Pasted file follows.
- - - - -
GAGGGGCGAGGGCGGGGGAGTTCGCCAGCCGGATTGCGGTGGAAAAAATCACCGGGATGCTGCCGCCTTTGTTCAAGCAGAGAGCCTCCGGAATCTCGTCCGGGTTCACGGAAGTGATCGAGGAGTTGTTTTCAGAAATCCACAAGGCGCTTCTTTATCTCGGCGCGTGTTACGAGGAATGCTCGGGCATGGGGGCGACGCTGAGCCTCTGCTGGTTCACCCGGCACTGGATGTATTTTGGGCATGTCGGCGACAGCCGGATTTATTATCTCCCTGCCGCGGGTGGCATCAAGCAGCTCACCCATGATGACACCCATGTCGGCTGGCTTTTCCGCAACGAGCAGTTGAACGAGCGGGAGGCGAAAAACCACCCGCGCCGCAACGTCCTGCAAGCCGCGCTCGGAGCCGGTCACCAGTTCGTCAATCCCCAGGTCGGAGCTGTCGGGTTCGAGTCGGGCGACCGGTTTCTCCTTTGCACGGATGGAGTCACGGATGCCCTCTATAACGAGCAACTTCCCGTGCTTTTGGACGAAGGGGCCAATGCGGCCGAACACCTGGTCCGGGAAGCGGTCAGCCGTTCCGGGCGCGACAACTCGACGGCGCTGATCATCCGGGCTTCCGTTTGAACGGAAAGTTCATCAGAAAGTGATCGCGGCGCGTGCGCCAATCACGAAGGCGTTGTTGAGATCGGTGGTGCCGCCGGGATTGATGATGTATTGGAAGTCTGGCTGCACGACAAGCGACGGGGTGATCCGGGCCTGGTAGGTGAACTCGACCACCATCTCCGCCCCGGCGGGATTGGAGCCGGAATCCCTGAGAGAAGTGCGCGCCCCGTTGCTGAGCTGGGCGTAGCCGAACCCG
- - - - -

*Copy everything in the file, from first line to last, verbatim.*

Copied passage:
GAGGGGCGAGGGCGGGGGAGTTCGCCAGCCGGATTGCGGTGGAAAAAATCACCGGGATGCTGCCGCCTTTGTTCAAGCAGAGAGCCTCCGGAATCTCGTCCGGGTTCACGGAAGTGATCGAGGAGTTGTTTTCAGAAATCCACAAGGCGCTTCTTTATCTCGGCGCGTGTTACGAGGAATGCTCGGGCATGGGGGCGACGCTGAGCCTCTGCTGGTTCACCCGGCACTGGATGTATTTTGGGCATGTCGGCGACAGCCGGATTTATTATCTCCCTGCCGCGGGTGGCATCAAGCAGCTCACCCATGATGACACCCATGTCGGCTGGCTTTTCCGCAACGAGCAGTTGAACGAGCGGGAGGCGAAAAACCACCCGCGCCGCAACGTCCTGCAAGCCGCGCTCGGAGCCGGTCACCAGTTCGTCAATCCCCAGGTCGGAGCTGTCGGGTTCGAGTCGGGCGACCGGTTTCTCCTTTGCACGGATGGAGTCACGGATGCCCTCTATAACGAGCAACTTCCCGTGCTTTTGGACGAAGGGGCCAATGCGGCCGAACACCTGGTCCGGGAAGCGGTCAGCCGTTCCGGGCGCGACAACTCGACGGCGCTGATCATCCGGGCTTCCGTTTGAACGGAAAGTTCATCAGAAAGTGATCGCGGCGCGTGCGCCAATCACGAAGGCGTTGTTGAGATCGGTGGTGCCGCCGGGATTGATGATGTATTGGAAGTCTGGCTGCACGACAAGCGACGGGGTGATCCGGGCCTGGTAGGTGAACTCGACCACCATCTCCGCCCCGGCGGGATTGGAGCCGGAATCCCTGAGAGAAGTGCGCGCCCCGTTGCTGAGCTGGGCGTAGCCGAACCCG